While the polls are unlikely to show much movement from last Friday’s Comeymania™ (no, srsly, they’re not–polls do always tighten somewhat in the last weeks of a campaign, but that’s it), Sec. Clinton has gone on the offensive in a way that many people felt she should have done some time ago. Folk may have forgotten some of Mr. Trump’s more incendiary statements earlier in the campaign, as the focus shifted to his leisure activities and Clinton’s insistence on going private. Sec. Clinton, apparently, has not. And today, she finally did what many people–including former New York Knick–oh, and Senator, too, I suppose–Bill Bradley, who was so outraged by the Republican candidate’s bellicosity that he went and did something like it himself a short while back–had been calling for her to do for some time.
So, finally, what did she do to begin The Great Fall Offensive of 2016?
She picked a daisy.
The campaign waited until October 31 to do it, which will either prove to be cleverly playing the long game or possibly diluting the message because everyone’s already forgotten that Trump serially espoused the proliferation and use of nuclear weapons. We shall see. But here is the commercial (there’s also a 60 second version, which so far I can only find on the Clinton twitter feed, and I’m sticking to my vow of public non-partisanship and not linking to anyone’s campaign), including the original Daisy Girl herself, Monique Corzilius Luiz, and in the long version, the 1964 tag line, “the stakes are too high for you to stay home.”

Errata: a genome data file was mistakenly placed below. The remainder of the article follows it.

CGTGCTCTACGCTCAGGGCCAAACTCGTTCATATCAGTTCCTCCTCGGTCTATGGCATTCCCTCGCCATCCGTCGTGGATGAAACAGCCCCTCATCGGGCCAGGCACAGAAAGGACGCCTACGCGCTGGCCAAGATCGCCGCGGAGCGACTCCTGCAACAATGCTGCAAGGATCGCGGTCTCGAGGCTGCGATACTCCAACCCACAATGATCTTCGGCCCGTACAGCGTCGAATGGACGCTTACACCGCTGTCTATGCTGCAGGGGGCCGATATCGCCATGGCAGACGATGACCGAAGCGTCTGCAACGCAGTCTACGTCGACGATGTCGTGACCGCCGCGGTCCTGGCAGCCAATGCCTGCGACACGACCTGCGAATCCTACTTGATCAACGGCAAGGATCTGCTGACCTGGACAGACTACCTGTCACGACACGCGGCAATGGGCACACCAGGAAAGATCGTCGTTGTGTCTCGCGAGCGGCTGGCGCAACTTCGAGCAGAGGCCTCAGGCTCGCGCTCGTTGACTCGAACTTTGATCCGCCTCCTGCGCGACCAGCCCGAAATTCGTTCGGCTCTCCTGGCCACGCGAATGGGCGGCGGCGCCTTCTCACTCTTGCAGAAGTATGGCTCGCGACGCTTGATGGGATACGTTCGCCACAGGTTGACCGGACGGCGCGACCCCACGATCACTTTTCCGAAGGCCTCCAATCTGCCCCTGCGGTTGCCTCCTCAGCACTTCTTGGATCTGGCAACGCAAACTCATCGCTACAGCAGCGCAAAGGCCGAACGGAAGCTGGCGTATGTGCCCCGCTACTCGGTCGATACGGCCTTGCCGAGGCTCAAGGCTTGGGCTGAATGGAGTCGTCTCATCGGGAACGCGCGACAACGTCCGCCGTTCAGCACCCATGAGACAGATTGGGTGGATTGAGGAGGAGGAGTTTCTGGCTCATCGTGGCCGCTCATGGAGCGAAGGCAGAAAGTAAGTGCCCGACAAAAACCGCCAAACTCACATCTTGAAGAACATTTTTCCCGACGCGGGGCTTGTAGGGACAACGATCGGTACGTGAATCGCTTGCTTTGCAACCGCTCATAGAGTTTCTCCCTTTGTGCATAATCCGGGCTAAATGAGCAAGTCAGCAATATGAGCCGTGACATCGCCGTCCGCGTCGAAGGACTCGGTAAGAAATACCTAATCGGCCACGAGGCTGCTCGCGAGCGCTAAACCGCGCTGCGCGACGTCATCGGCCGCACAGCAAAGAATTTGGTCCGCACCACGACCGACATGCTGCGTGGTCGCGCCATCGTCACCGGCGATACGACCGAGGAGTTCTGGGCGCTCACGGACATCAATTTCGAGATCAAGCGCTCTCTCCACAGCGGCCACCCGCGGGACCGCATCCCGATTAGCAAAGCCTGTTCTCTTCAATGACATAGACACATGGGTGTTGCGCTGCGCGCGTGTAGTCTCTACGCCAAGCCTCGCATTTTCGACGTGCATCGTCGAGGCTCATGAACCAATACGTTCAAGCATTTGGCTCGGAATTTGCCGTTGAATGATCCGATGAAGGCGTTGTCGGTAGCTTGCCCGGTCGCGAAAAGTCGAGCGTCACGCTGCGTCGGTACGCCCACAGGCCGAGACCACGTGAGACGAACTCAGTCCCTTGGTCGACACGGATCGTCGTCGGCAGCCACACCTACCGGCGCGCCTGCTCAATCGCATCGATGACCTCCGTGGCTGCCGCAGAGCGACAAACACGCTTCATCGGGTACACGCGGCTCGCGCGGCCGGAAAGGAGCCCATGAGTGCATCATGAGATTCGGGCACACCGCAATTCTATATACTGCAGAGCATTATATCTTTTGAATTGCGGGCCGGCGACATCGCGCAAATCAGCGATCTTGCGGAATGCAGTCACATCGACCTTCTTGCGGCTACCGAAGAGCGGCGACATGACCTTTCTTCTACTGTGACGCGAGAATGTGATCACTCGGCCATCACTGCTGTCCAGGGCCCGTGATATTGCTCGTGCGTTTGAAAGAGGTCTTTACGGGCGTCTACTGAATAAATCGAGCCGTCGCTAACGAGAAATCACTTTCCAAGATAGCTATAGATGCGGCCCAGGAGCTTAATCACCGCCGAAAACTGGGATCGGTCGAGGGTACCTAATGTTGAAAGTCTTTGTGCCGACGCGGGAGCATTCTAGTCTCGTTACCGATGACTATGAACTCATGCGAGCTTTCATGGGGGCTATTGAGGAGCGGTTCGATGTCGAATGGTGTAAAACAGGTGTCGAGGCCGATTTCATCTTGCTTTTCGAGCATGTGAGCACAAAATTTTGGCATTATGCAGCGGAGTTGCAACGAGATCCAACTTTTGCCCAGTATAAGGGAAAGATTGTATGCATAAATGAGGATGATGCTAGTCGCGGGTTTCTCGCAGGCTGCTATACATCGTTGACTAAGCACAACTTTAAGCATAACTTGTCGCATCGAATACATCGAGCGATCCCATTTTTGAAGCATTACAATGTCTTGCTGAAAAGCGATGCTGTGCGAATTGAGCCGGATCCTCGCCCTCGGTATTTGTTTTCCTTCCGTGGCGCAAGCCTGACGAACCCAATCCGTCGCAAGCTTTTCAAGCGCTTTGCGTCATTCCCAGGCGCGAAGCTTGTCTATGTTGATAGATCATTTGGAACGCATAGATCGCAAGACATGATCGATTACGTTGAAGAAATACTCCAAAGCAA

For the record, Mr. Trump’s feeling about the use of nuclear weaponry also has its link directly back to the 1964 campaign. Goldwater said many similar things the first time round, most seriously about the idea of using atomic bombs for purposes of defoliation, apparently laboring under the misapprehension that a tactical nuke was just like a conventional bomb, only bigger. He even referred to “conventional nuclear” warfare. It was a–THE–big issue in 1964, and led to the landslide, despite the Daisy ad only ever being aired once.
Just to jog your memories, here it is, in living black and white:
PS If you’re really interested in this stuff, an interesting and highly readable short book has been written on the original ad and its aftermath, Daisy Petals and Mushroom Clouds: LBJ, Barry Goldwater, and the Ad That Changed American Politics, by Robert Mann. Could use a little better fact-checking, but the only misstatements I noticed were actually about things that aren’t actually relevant to the thesis. Anyway, I read this stuff so you don’t have to.